Lowest of the Low - page 4

Hi all, Hoping for some insight, support, advice. I have now been working LTC for 9 weeks. I am a new grad, had two weeks of training, and been on the floor on my own since then, hired as a charge... Read More

  1. by   banditrn
    Quote from KristyBRN
    THANK YOU all for the support. I sat down and wrote a list of my 'goals for success', and gave it to the DON and my nurse manager. They stated that they were very impressed. We will see. I have two more weeks to make my decision. I really do like my job, (much to my suprise, I did NOT think LTC was in my future), and at this point, I hate to give up, having truly put my all into this. So I guess I will see at the end of my probationary period. Will keep you posted, again, thanks for the support!
    KristyBRN
    Kristy - hope it works for you!! If not, you'll know you gave it your best shot. Good luck!:flowersfo
  2. by   miamigal27
    I agree with The Commuter. I would not even bother to return and just look for a new position elsewhere that is going to give you proper training and the respect that you deserve. It's sounds as if their are unorganized!!
  3. by   vickster
    I cover 43 residents in LTC--it is insanity!! That being said...in my opinion, a new grad should NEVER be hired as a charge nurse. If you feel like you're not ready, maybe you're not...not your fault. You just need a few notches on your belt before you are in charge! Best of luck, how awful to be so upset and sick. You should be enjoying your new job.
  4. by   rktele
    Get out now! Go get a job in a hospital where you'll hopefully get a better orientation, and have some support.
    I started out in LTC, went through their CNA class, then went to school and got my LPN, then RN. It was great there as a CNA, but as a nurse, I was in fear every day for my license. They had me spread so thin and in charge of too much. And when I expressed my concerns to the DON about being the only RN in the building after 5 pm, and therefore house supervisor by default, I was told not to worry about it, "You have good experienced LPNs here, so you really aren't house supervisor." But if DHS had walked in, they would have come immediately to me. I tell you this because your story sounds a lot like mine, and I was a new grad and questioning my career choice.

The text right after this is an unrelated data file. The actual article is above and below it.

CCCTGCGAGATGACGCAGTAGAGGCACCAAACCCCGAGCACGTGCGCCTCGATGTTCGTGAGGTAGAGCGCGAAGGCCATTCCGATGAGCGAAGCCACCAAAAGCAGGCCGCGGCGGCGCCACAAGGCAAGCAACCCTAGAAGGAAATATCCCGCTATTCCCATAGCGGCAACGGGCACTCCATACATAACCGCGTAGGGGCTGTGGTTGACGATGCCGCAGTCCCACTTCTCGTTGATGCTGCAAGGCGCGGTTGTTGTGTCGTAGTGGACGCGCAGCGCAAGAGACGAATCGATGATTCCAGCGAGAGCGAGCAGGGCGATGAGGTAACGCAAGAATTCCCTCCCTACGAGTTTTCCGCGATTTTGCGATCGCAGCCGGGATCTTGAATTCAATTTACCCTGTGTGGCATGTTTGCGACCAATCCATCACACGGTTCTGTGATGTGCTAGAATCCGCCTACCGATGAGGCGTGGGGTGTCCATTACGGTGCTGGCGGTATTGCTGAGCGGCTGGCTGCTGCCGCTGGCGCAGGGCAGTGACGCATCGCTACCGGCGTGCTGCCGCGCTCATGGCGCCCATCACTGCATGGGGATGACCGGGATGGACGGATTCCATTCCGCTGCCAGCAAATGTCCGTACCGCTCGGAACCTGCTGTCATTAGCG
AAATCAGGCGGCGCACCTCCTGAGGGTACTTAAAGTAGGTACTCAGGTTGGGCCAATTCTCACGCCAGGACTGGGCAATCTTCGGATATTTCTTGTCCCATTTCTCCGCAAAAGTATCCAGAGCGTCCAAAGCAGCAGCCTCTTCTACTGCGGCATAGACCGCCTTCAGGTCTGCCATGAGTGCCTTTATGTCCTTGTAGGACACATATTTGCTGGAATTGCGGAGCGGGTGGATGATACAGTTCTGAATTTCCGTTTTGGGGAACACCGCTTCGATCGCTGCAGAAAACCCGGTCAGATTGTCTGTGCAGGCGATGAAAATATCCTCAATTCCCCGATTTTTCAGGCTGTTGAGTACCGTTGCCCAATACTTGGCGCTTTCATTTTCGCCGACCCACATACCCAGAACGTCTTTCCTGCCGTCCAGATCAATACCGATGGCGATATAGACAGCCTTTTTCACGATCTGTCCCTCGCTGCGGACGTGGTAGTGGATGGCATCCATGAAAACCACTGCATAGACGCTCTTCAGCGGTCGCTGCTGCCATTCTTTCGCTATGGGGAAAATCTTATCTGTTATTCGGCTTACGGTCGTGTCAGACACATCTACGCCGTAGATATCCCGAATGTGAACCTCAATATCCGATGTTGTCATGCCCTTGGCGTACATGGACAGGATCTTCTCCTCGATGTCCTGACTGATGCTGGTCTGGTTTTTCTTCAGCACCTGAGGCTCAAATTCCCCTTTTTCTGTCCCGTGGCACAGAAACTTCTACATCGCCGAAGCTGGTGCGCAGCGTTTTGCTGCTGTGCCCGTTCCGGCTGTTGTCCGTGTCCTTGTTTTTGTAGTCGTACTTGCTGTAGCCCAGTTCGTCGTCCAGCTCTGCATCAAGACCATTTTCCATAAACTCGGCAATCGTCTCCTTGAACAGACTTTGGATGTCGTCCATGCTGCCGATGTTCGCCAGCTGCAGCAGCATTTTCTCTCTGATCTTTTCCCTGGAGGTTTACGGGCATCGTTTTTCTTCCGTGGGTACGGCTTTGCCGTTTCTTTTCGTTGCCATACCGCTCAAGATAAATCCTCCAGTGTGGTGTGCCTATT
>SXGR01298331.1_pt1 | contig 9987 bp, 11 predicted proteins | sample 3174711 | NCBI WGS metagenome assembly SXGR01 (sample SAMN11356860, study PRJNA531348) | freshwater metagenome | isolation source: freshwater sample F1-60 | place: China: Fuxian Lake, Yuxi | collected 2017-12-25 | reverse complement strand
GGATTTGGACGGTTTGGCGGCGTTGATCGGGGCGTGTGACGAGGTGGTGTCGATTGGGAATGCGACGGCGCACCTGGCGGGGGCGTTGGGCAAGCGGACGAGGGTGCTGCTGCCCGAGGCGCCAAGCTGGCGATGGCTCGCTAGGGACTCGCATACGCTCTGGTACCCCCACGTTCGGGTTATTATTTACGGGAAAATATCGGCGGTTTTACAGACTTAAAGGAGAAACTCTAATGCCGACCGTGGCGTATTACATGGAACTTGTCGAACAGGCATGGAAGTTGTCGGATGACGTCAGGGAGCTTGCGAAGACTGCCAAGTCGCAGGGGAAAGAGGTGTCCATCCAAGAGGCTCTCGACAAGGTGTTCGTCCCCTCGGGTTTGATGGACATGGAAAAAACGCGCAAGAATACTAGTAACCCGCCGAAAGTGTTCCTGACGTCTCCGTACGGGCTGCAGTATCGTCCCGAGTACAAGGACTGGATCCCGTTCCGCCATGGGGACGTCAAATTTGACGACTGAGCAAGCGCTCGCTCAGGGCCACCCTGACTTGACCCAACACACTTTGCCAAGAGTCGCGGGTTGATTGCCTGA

I didn't truly enjoy my career until I went somewhere that supported me!
  5. by   Richo
    [Hi There

    I am an RN in Australia (i'm in my 2nd year out) and we do have similar problems with new grads being placed into senior positions (charge nurse) in aged care facilities. I remeber how overwhelmed I felt when I started as a new grad in the hospital. My mother in law has just left an aged care facility after working in that industry for around 20 years. I seriously had not seen a week go by where she was not complaining about the workload, and she is experienced. I managed to talk her into applying to a hospital and her life has changed. She is soooo much happier and her workload has about halved. My advice to you is to apply for a grad program (if u have them over there) and work within your scope of practice as a new grad. Let everyone around you know your new, and if anyone gives you a hard time stand up for yourself. As alot of others on here have suggested, leave now before they let you go, otherwise your confidence as a nurse will drop and they simply are not a caring helpful bunch of people. Good luck, I hope it all settles down for you, hang in there it is overwhelming, just always remember to only take on those tasks/jobs where you are working within your scope of practice.

    Tracy
  6. by   dunkinut
    A new grad in a position of such authority/responsibility is probably the mistake. Yes...we want to be in great positions with good pay, benefits and the feeling of responsibility because we have just spent so much time being a student....but...know your limitations. Distraction of any type, personal, professional has been known to interfere with your ability to concentrate. Maybe it is time to step back and rethink where you want to be. Being a new grad is overwhelming in and of itself, never mind supervising people that have been there since the beginning. Sometimes, it's ok to say I can't do this, where else may I be of benefit to this organization? Propose staying in a different position and show them your talents and you may be able to flourish from there! If you go to them with your thoughts of being overwhelmed, they may be able to offer you some help with time-management, etc.
  7. by   pagandeva2000
    Quote from lostfromlatex
    I am sorry to hear about your situation.... I know I have been off the floor for many years, but where was your proper orientation? And how can a new grad be in a Charge position?
    That was what I was thinking...it would take at least a year of so to be acclimated to the environment to take charge of a whole unit.
  8. by   07RN2BE
    My question would be what happened to the last charge nurse? I think the DON and the sup are dysfunctional and they've chose you to be the whipping boy for their enjoyment.